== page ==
Now that we’re into the year of Darwin200, I’d like to share some thoughts on how this is celebrated/commemorated. Yes, we should recognise the enormous significance of Darwin’s work to our current understanding of evolution – but we should also acknowledge, as National Geographic has, that there were things he didn’t know. (How could he, lacking knowledge of genetics & molecular biology, for example?) And that, like all scientists, he got things wrong at times.
And I hope we’ll hear more about Darwin the man. Because if all we do is talk about the science, then we lose track of the fact that science is done by people. And when that happens, we run the risk of people seeing science as something disconnected from society, something that’s too hard for ‘ordinary people’ to come to grips with, something that may have little to tell them & little relevance to their lives. And that is both extremely sad, & extremely concerning.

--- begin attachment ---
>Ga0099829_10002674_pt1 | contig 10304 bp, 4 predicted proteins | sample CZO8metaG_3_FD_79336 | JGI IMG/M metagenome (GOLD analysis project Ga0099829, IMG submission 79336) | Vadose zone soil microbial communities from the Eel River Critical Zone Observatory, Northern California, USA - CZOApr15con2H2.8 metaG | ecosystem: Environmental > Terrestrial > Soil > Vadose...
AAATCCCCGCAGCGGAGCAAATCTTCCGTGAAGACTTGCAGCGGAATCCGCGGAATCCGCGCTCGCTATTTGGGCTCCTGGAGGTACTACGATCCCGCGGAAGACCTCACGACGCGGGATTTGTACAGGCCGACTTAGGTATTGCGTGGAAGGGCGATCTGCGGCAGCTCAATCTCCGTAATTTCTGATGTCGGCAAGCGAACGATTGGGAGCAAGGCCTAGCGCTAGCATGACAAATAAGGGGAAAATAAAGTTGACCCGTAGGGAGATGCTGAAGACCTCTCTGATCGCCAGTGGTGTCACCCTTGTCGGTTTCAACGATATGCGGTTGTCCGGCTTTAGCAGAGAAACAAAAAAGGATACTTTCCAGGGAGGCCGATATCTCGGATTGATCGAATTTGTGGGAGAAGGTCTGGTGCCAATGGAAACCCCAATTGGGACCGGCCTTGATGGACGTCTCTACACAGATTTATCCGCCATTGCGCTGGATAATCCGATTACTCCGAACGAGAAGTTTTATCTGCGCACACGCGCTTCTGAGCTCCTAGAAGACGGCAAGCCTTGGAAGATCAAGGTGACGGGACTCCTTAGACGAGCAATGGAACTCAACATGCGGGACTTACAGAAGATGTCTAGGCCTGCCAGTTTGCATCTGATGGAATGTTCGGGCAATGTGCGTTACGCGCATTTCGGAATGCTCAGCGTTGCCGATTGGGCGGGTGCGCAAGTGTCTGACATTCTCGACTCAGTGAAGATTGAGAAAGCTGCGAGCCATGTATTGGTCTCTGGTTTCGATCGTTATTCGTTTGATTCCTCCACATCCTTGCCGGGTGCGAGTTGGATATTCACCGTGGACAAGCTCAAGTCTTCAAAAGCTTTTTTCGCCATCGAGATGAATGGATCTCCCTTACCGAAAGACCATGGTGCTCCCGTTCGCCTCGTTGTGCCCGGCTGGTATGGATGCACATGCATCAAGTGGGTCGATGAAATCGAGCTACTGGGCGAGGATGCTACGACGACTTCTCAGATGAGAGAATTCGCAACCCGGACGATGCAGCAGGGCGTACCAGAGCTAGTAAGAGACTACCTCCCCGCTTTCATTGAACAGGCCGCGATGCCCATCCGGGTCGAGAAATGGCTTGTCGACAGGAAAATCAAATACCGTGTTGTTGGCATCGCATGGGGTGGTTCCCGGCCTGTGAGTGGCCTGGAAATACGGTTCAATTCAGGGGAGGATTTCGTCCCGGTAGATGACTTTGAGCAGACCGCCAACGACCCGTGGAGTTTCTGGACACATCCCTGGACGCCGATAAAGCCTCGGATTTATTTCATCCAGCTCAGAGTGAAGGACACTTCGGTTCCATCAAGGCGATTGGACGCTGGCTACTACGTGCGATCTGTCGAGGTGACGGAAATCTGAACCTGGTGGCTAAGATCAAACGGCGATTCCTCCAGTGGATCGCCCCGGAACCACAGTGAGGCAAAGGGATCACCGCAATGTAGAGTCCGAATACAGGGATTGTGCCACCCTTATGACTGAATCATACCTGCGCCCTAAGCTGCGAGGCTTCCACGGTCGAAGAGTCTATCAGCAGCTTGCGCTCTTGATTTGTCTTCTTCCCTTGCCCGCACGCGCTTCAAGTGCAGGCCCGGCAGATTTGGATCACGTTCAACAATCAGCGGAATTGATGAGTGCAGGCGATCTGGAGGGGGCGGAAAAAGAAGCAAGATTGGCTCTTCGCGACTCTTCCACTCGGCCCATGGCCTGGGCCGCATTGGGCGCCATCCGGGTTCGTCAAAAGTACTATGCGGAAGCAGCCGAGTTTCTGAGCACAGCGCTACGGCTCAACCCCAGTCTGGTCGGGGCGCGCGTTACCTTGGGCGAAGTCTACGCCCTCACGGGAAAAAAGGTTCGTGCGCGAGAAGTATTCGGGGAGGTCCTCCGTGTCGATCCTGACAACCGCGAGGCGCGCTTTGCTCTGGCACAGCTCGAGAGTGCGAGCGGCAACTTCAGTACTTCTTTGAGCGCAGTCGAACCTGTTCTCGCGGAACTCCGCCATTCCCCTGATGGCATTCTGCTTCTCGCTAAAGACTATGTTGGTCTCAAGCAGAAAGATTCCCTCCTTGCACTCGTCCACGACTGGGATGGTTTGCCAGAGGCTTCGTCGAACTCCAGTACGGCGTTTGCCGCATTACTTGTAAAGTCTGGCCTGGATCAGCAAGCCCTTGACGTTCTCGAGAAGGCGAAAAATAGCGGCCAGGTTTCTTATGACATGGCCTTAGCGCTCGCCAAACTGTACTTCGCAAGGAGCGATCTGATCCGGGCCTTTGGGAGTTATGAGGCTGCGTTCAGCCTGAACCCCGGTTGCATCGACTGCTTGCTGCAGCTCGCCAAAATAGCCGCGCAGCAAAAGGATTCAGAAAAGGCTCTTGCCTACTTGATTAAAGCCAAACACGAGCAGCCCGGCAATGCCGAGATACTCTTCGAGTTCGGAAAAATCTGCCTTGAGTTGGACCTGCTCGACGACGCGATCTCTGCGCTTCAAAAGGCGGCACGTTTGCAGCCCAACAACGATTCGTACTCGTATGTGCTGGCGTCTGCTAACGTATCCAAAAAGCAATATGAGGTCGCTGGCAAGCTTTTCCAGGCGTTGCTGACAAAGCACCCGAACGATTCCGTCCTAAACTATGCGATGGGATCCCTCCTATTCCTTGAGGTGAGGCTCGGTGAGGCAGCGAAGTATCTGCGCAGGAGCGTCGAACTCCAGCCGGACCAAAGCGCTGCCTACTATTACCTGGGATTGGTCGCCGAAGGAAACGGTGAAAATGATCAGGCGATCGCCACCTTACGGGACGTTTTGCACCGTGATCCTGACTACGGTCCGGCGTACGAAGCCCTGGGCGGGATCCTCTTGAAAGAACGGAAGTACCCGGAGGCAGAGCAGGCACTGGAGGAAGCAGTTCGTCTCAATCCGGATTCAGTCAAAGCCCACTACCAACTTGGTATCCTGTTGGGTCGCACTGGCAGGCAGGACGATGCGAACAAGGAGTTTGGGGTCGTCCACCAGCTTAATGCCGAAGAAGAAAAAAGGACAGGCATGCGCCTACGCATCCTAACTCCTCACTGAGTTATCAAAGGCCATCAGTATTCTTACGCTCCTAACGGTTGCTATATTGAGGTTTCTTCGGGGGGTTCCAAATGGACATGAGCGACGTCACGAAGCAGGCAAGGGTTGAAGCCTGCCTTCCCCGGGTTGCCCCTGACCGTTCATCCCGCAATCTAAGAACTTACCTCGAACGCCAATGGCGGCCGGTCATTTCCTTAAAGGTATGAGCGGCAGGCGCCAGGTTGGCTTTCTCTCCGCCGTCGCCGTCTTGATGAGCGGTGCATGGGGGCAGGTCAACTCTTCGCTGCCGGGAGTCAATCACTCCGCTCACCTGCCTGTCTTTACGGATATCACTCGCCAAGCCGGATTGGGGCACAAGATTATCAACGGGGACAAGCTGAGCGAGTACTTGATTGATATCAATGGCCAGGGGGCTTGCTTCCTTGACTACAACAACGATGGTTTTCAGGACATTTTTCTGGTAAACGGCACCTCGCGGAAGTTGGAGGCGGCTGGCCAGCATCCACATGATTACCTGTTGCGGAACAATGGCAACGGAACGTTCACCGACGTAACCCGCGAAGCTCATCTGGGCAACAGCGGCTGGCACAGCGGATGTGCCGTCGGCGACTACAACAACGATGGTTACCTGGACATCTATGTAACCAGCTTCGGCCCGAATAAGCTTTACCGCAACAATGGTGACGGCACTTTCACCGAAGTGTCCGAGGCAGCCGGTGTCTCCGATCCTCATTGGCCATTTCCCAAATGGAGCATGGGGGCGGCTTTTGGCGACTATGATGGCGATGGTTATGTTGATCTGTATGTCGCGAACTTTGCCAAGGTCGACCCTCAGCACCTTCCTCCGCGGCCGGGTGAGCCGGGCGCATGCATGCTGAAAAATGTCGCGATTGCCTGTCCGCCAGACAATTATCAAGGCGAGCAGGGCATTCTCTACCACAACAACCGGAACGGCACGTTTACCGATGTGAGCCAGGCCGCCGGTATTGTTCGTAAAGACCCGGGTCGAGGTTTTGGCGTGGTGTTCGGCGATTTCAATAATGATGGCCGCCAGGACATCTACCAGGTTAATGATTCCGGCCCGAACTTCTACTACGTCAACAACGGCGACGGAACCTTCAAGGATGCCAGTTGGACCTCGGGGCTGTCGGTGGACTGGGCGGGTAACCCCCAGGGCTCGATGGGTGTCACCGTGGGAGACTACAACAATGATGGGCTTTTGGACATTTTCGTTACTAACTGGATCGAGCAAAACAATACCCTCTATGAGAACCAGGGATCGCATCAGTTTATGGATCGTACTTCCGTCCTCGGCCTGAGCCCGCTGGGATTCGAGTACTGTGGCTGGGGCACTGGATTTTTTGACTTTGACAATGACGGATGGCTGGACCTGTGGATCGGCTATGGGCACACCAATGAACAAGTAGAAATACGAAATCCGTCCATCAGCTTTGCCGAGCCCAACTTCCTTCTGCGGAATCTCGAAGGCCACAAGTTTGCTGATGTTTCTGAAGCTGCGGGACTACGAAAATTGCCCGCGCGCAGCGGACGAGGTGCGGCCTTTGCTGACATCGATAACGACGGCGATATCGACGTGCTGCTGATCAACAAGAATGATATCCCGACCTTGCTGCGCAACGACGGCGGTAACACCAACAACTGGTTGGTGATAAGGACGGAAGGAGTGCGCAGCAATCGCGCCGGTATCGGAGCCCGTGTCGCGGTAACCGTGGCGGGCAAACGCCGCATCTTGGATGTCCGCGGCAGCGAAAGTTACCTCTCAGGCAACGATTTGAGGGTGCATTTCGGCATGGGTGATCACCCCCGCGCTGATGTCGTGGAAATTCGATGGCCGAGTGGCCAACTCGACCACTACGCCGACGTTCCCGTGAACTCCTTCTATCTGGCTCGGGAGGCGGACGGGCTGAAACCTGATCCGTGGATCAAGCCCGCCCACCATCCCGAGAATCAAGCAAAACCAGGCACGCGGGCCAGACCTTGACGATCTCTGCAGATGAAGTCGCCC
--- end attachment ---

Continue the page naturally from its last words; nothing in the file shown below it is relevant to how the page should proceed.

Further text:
So, why not share some of Darwin’s humanity, as well as his science? The strong youngster who didn’t always enjoy school, & who liked to show off a bit (how fast he could run, for example), & who loved ‘doing chemistry’ in the garden shed at home with his elder brother. The young man who enjoyed riding, shooting, socialising – but whose imagination was caught by some gifted teachers who encouraged & supported his interest. The inveterate bug-collector. The developing scientist who went aboard the Beagle in 1831 not altogether sure of his future path in life, & who left it in 1836 with the beginnings of a theory that would forever change our understanding of the living world. The devoted and loving husband of Emma, and the adoring father devastated by the early deaths of his children Annie & Charles Waring. The man who throughout his life was alert to & touched by the beauty and wonder of the natural world.
Let’s not lose sight of all that.